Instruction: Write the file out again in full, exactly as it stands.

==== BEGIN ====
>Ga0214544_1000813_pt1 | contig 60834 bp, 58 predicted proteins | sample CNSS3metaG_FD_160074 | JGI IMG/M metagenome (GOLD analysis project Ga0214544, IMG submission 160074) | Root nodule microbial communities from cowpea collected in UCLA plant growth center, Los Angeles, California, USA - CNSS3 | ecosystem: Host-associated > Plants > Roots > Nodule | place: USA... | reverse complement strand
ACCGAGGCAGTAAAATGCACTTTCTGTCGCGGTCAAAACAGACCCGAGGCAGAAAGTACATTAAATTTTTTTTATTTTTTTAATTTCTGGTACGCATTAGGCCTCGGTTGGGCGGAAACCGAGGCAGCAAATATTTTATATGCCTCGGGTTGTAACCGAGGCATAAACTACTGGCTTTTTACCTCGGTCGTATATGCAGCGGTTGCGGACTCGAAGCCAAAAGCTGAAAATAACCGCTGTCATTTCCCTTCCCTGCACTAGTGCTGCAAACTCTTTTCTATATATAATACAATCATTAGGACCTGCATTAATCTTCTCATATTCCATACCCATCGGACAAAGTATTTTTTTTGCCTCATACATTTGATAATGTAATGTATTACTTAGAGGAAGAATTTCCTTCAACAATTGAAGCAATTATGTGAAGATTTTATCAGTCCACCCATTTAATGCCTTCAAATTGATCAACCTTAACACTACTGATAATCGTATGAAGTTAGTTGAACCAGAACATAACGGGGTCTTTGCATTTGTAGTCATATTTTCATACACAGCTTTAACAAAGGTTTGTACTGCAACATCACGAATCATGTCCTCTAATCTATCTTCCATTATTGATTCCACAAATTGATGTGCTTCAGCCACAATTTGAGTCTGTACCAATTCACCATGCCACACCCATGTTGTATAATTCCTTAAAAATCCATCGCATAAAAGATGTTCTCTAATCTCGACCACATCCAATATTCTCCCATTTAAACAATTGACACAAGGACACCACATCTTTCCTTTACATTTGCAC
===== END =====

>Ga0214544_1000813_pt1 | contig 60834 bp, 58 predicted proteins | sample CNSS3metaG_FD_160074 | JGI IMG/M metagenome (GOLD analysis project Ga0214544, IMG submission 160074) | Root nodule microbial communities from cowpea collected in UCLA plant growth center, Los Angeles, California, USA - CNSS3 | ecosystem: Host-associated > Plants > Roots > Nodule | place: USA... | reverse complement strand
ACCGAGGCAGTAAAATGCACTTTCTGTCGCGGTCAAAACAGACCCGAGGCAGAAAGTACATTAAATTTTTTTTATTTTTTTAATTTCTGGTACGCATTAGGCCTCGGTTGGGCGGAAACCGAGGCAGCAAATATTTTATATGCCTCGGGTTGTAACCGAGGCATAAACTACTGGCTTTTTACCTCGGTCGTATATGCAGCGGTTGCGGACTCGAAGCCAAAAGCTGAAAATAACCGCTGTCATTTCCCTTCCCTGCACTAGTGCTGCAAACTCTTTTCTATATATAATACAATCATTAGGACCTGCATTAATCTTCTCATATTCCATACCCATCGGACAAAGTATTTTTTTTGCCTCATACATTTGATAATGTAATGTATTACTTAGAGGAAGAATTTCCTTCAACAATTGAAGCAATTATGTGAAGATTTTATCAGTCCACCCATTTAATGCCTTCAAATTGATCAACCTTAACACTACTGATAATCGTATGAAGTTAGTTGAACCAGAACATAACGGGGTCTTTGCATTTGTAGTCATATTTTCATACACAGCTTTAACAAAGGTTTGTACTGCAACATCACGAATCATGTCCTCTAATCTATCTTCCATTATTGATTCCACAAATTGATGTGCTTCAGCCACAATTTGAGTCTGTACCAATTCACCATGCCACACCCATGTTGTATAATTCCTTAAAAATCCATCGCATAAAAGATGTTCTCTAATCTCGACCACATCCAATATTCTCCCATTTAAACAATTGACACAAGGACACCACATCTTTCCTTTACATTTGCAC